Preferably, if the network manager of the one radio access network determines that there is no need for coordination with other radio access networks to reduce the interference, the network manager The spectrum allocation process is performed again for its associated nodes in an attempt to reduce interference that occurs internally within the network.

  Preferably, when the node of the system is a transceiver, the receiving step detects that the network manager obtains an estimated level of the interference and the estimated level exceeds a predetermined level. , By requesting the node to transmit the data indicative of the actual level of the interference.

  Preferably, the data indicating the actual level of interference experienced by the node includes data for each subchannel affected by the interference. More specifically, the data includes identifications of subchannels that are always subject to interference over successive time periods used for communication in the radio access network.

  Preferably, the network manager of the one radio access network compiles a list of affected subchannels and informs the network manager of the at least one other radio access network. The network manager of the other radio access network then performs the spectrum allocation process based on the affected subchannel list.

  The network manager of the one radio access network can further notify the spectrum manager of the radio communication system of the list. The spectrum manager sets a guard band in the frequency spectrum to one or more of the radio access networks based on the list of affected subchannels.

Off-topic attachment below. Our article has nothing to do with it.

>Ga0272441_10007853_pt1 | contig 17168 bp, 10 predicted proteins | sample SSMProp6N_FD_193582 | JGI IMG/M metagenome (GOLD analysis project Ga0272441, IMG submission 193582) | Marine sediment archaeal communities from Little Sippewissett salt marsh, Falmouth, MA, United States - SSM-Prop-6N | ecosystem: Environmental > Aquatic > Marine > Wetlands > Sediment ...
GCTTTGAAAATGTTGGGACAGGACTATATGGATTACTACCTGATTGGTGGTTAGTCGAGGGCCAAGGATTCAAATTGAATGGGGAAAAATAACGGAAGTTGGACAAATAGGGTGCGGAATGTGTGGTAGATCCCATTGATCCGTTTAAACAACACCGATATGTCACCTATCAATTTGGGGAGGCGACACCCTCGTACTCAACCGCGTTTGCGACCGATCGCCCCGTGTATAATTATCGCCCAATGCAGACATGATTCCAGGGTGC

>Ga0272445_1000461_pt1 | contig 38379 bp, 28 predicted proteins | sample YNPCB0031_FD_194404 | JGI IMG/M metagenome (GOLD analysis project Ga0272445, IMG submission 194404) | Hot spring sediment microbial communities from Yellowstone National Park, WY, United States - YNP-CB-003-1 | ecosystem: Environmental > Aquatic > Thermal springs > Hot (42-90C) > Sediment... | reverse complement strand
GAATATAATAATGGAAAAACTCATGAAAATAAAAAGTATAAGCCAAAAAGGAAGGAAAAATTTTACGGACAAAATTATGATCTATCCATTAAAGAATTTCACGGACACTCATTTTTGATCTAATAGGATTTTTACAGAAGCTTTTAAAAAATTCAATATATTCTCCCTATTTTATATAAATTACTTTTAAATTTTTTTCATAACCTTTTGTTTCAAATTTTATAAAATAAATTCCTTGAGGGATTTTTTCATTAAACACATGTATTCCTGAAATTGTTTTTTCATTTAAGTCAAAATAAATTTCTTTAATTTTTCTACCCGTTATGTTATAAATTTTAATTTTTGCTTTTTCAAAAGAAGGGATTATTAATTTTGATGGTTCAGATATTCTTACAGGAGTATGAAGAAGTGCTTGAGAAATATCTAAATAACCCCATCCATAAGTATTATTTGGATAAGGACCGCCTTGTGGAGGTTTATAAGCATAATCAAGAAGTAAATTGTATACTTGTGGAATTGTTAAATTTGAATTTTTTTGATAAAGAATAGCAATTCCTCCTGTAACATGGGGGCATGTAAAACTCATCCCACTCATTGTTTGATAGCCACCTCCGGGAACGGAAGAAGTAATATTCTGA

In addition, preferably, the network manager of the one radio access network further notifies the shared entity of the radio communication system of the list. The shared entity makes a sharing decision of the frequency spectrum or defines a spectrum boundary for the radio access network based on the list of affected subchannels.

  The interference occurring externally includes interference caused by assigning the same subchannel to nodes in different radio access networks, and the network manager of the other radio access network avoids the affected subchannel by The spectrum allocation process can be attempted on its associated node.

  In this case, preferably the network manager of the other radio access network first tries to perform the spectrum allocation completely, taking into account all possible combinations of the remaining subchannels, which is not possible. If so, perform the spectrum allocation to avoid as many of the affected subchannels as possible.

  Alternatively or additionally, the network manager of the other radio access network performs the spectrum allocation by randomly allocating other subchannels other than the affected subchannel to its associated node.

  Preferably, the network manager of the other radio access network performs the spectrum allocation process by taking into account the interference experienced by its associated node.